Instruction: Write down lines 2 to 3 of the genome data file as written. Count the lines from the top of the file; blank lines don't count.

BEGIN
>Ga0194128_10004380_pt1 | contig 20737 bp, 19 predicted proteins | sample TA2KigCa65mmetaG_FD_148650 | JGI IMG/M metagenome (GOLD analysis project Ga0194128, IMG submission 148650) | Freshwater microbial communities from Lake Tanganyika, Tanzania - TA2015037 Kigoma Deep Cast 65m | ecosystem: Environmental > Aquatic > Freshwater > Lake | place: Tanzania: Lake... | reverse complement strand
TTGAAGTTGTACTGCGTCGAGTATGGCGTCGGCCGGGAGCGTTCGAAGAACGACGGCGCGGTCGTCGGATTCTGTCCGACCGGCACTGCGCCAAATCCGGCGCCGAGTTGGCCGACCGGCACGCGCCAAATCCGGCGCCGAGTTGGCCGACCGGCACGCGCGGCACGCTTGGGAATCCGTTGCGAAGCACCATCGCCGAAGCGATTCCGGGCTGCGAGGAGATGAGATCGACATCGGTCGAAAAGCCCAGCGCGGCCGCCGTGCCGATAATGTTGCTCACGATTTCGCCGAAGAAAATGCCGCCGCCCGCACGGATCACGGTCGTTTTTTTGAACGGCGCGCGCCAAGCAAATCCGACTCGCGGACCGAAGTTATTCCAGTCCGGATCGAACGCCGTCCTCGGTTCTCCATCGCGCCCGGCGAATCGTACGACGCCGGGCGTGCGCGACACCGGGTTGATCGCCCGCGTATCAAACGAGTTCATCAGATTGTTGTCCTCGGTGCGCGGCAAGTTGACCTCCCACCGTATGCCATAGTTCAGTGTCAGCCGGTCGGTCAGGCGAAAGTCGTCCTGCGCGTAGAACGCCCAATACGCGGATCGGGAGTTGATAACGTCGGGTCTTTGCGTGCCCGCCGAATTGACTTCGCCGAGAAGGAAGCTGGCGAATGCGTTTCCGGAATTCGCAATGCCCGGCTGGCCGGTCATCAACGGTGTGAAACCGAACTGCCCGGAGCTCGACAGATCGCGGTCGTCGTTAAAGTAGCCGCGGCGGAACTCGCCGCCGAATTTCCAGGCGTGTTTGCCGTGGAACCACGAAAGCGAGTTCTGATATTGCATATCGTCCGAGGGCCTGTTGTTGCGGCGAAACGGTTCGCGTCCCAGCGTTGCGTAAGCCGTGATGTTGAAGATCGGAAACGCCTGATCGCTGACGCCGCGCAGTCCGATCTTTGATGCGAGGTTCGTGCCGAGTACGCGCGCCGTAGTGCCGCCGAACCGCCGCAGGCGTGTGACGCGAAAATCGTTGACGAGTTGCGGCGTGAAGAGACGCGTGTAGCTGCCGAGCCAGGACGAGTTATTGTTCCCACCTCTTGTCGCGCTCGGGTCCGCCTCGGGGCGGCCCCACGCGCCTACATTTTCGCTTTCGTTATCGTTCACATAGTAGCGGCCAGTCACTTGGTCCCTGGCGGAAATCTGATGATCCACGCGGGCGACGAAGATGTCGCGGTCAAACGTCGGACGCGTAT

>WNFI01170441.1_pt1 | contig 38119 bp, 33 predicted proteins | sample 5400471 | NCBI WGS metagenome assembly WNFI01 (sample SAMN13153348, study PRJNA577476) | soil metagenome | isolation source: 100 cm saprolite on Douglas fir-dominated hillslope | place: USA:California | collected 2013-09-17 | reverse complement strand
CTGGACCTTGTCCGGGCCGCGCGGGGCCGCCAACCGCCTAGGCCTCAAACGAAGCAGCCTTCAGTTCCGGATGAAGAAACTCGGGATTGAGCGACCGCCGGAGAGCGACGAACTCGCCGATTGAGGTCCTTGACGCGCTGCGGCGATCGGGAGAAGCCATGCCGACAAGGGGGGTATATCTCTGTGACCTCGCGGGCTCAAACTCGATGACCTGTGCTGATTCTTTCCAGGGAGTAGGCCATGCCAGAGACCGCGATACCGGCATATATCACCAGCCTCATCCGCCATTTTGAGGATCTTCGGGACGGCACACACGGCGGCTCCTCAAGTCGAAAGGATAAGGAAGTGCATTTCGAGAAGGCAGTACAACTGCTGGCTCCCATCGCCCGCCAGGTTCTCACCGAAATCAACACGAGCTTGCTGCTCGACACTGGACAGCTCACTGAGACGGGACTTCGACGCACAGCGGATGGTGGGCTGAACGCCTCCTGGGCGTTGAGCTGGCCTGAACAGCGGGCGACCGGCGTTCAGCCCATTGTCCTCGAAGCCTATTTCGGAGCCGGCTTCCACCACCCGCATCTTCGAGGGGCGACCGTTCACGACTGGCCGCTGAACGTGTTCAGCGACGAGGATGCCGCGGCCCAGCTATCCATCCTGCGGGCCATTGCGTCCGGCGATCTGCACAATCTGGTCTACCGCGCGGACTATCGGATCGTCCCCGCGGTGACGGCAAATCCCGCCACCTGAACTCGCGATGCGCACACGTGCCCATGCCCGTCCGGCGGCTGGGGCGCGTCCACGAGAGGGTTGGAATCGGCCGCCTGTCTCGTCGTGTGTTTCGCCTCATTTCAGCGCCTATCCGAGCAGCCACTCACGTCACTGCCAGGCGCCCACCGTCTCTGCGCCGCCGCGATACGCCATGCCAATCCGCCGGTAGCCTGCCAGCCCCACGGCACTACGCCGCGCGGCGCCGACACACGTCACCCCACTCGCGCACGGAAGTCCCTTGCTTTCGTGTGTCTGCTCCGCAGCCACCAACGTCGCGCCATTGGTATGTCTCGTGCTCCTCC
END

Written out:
TTGAAGTTGTACTGCGTCGAGTATGGCGTCGGCCGGGAGCGTTCGAAGAACGACGGCGCGGTCGTCGGATTCTGTCCGACCGGCACTGCGCCAAATCCGGCGCCGAGTTGGCCGACCGGCACGCGCCAAATCCGGCGCCGAGTTGGCCGACCGGCACGCGCGGCACGCTTGGGAATCCGTTGCGAAGCACCATCGCCGAAGCGATTCCGGGCTGCGAGGAGATGAGATCGACATCGGTCGAAAAGCCCAGCGCGGCCGCCGTGCCGATAATGTTGCTCACGATTTCGCCGAAGAAAATGCCGCCGCCCGCACGGATCACGGTCGTTTTTTTGAACGGCGCGCGCCAAGCAAATCCGACTCGCGGACCGAAGTTATTCCAGTCCGGATCGAACGCCGTCCTCGGTTCTCCATCGCGCCCGGCGAATCGTACGACGCCGGGCGTGCGCGACACCGGGTTGATCGCCCGCGTATCAAACGAGTTCATCAGATTGTTGTCCTCGGTGCGCGGCAAGTTGACCTCCCACCGTATGCCATAGTTCAGTGTCAGCCGGTCGGTCAGGCGAAAGTCGTCCTGCGCGTAGAACGCCCAATACGCGGATCGGGAGTTGATAACGTCGGGTCTTTGCGTGCCCGCCGAATTGACTTCGCCGAGAAGGAAGCTGGCGAATGCGTTTCCGGAATTCGCAATGCCCGGCTGGCCGGTCATCAACGGTGTGAAACCGAACTGCCCGGAGCTCGACAGATCGCGGTCGTCGTTAAAGTAGCCGCGGCGGAACTCGCCGCCGAATTTCCAGGCGTGTTTGCCGTGGAACCACGAAAGCGAGTTCTGATATTGCATATCGTCCGAGGGCCTGTTGTTGCGGCGAAACGGTTCGCGTCCCAGCGTTGCGTAAGCCGTGATGTTGAAGATCGGAAACGCCTGATCGCTGACGCCGCGCAGTCCGATCTTTGATGCGAGGTTCGTGCCGAGTACGCGCGCCGTAGTGCCGCCGAACCGCCGCAGGCGTGTGACGCGAAAATCGTTGACGAGTTGCGGCGTGAAGAGACGCGTGTAGCTGCCGAGCCAGGACGAGTTATTGTTCCCACCTCTTGTCGCGCTCGGGTCCGCCTCGGGGCGGCCCCACGCGCCTACATTTTCGCTTTCGTTATCGTTCACATAGTAGCGGCCAGTCACTTGGTCCCTGGCGGAAATCTGATGATCCACGCGGGCGACGAAGATGTCGCGGTCAAACGTCGGACGCGTAT

>WNFI01170441.1_pt1 | contig 38119 bp, 33 predicted proteins | sample 5400471 | NCBI WGS metagenome assembly WNFI01 (sample SAMN13153348, study PRJNA577476) | soil metagenome | isolation source: 100 cm saprolite on Douglas fir-dominated hillslope | place: USA:California | collected 2013-09-17 | reverse complement strand